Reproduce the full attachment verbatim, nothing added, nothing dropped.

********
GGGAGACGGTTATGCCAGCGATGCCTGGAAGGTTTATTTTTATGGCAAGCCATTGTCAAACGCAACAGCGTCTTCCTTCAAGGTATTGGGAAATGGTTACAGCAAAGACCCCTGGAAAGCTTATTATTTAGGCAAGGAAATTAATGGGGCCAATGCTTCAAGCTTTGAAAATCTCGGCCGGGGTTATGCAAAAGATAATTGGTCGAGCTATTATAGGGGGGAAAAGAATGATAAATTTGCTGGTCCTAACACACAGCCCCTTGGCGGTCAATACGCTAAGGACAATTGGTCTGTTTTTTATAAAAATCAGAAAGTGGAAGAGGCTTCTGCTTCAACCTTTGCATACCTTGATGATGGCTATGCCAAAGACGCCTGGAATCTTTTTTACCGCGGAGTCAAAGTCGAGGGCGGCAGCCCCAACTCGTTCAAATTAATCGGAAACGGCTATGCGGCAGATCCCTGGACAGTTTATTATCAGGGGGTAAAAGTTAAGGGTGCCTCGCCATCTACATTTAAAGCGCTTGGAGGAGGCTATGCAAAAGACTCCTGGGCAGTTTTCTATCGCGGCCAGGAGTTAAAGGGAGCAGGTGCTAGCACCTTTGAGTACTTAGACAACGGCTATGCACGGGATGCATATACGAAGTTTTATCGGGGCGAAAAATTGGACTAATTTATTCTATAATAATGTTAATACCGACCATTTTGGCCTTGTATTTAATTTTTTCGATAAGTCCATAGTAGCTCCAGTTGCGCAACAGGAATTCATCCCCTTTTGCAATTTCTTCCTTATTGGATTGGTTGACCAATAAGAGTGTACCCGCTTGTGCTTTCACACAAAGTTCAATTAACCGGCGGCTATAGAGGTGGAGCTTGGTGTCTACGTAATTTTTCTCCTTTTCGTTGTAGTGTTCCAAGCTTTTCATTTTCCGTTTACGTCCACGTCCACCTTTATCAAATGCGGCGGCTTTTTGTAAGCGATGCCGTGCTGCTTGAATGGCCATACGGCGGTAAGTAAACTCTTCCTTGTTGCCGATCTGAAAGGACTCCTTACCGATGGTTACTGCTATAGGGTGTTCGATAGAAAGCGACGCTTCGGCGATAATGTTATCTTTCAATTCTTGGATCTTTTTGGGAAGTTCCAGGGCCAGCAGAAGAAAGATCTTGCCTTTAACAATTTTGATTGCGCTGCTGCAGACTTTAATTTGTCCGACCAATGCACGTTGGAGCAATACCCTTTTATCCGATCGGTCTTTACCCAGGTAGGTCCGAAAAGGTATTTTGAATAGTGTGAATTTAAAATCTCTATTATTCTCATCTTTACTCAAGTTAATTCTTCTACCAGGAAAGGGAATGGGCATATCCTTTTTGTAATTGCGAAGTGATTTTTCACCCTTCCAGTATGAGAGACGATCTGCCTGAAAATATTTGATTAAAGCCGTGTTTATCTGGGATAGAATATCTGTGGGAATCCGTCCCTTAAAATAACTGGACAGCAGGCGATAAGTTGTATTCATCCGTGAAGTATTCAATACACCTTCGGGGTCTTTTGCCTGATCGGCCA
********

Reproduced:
GGGAGACGGTTATGCCAGCGATGCCTGGAAGGTTTATTTTTATGGCAAGCCATTGTCAAACGCAACAGCGTCTTCCTTCAAGGTATTGGGAAATGGTTACAGCAAAGACCCCTGGAAAGCTTATTATTTAGGCAAGGAAATTAATGGGGCCAATGCTTCAAGCTTTGAAAATCTCGGCCGGGGTTATGCAAAAGATAATTGGTCGAGCTATTATAGGGGGGAAAAGAATGATAAATTTGCTGGTCCTAACACACAGCCCCTTGGCGGTCAATACGCTAAGGACAATTGGTCTGTTTTTTATAAAAATCAGAAAGTGGAAGAGGCTTCTGCTTCAACCTTTGCATACCTTGATGATGGCTATGCCAAAGACGCCTGGAATCTTTTTTACCGCGGAGTCAAAGTCGAGGGCGGCAGCCCCAACTCGTTCAAATTAATCGGAAACGGCTATGCGGCAGATCCCTGGACAGTTTATTATCAGGGGGTAAAAGTTAAGGGTGCCTCGCCATCTACATTTAAAGCGCTTGGAGGAGGCTATGCAAAAGACTCCTGGGCAGTTTTCTATCGCGGCCAGGAGTTAAAGGGAGCAGGTGCTAGCACCTTTGAGTACTTAGACAACGGCTATGCACGGGATGCATATACGAAGTTTTATCGGGGCGAAAAATTGGACTAATTTATTCTATAATAATGTTAATACCGACCATTTTGGCCTTGTATTTAATTTTTTCGATAAGTCCATAGTAGCTCCAGTTGCGCAACAGGAATTCATCCCCTTTTGCAATTTCTTCCTTATTGGATTGGTTGACCAATAAGAGTGTACCCGCTTGTGCTTTCACACAAAGTTCAATTAACCGGCGGCTATAGAGGTGGAGCTTGGTGTCTACGTAATTTTTCTCCTTTTCGTTGTAGTGTTCCAAGCTTTTCATTTTCCGTTTACGTCCACGTCCACCTTTATCAAATGCGGCGGCTTTTTGTAAGCGATGCCGTGCTGCTTGAATGGCCATACGGCGGTAAGTAAACTCTTCCTTGTTGCCGATCTGAAAGGACTCCTTACCGATGGTTACTGCTATAGGGTGTTCGATAGAAAGCGACGCTTCGGCGATAATGTTATCTTTCAATTCTTGGATCTTTTTGGGAAGTTCCAGGGCCAGCAGAAGAAAGATCTTGCCTTTAACAATTTTGATTGCGCTGCTGCAGACTTTAATTTGTCCGACCAATGCACGTTGGAGCAATACCCTTTTATCCGATCGGTCTTTACCCAGGTAGGTCCGAAAAGGTATTTTGAATAGTGTGAATTTAAAATCTCTATTATTCTCATCTTTACTCAAGTTAATTCTTCTACCAGGAAAGGGAATGGGCATATCCTTTTTGTAATTGCGAAGTGATTTTTCACCCTTCCAGTATGAGAGACGATCTGCCTGAAAATATTTGATTAAAGCCGTGTTTATCTGGGATAGAATATCTGTGGGAATCCGTCCCTTAAAATAACTGGACAGCAGGCGATAAGTTGTATTCATCCGTGAAGTATTCAATACACCTTCGGGGTCTTTTGCCTGATCGGCCA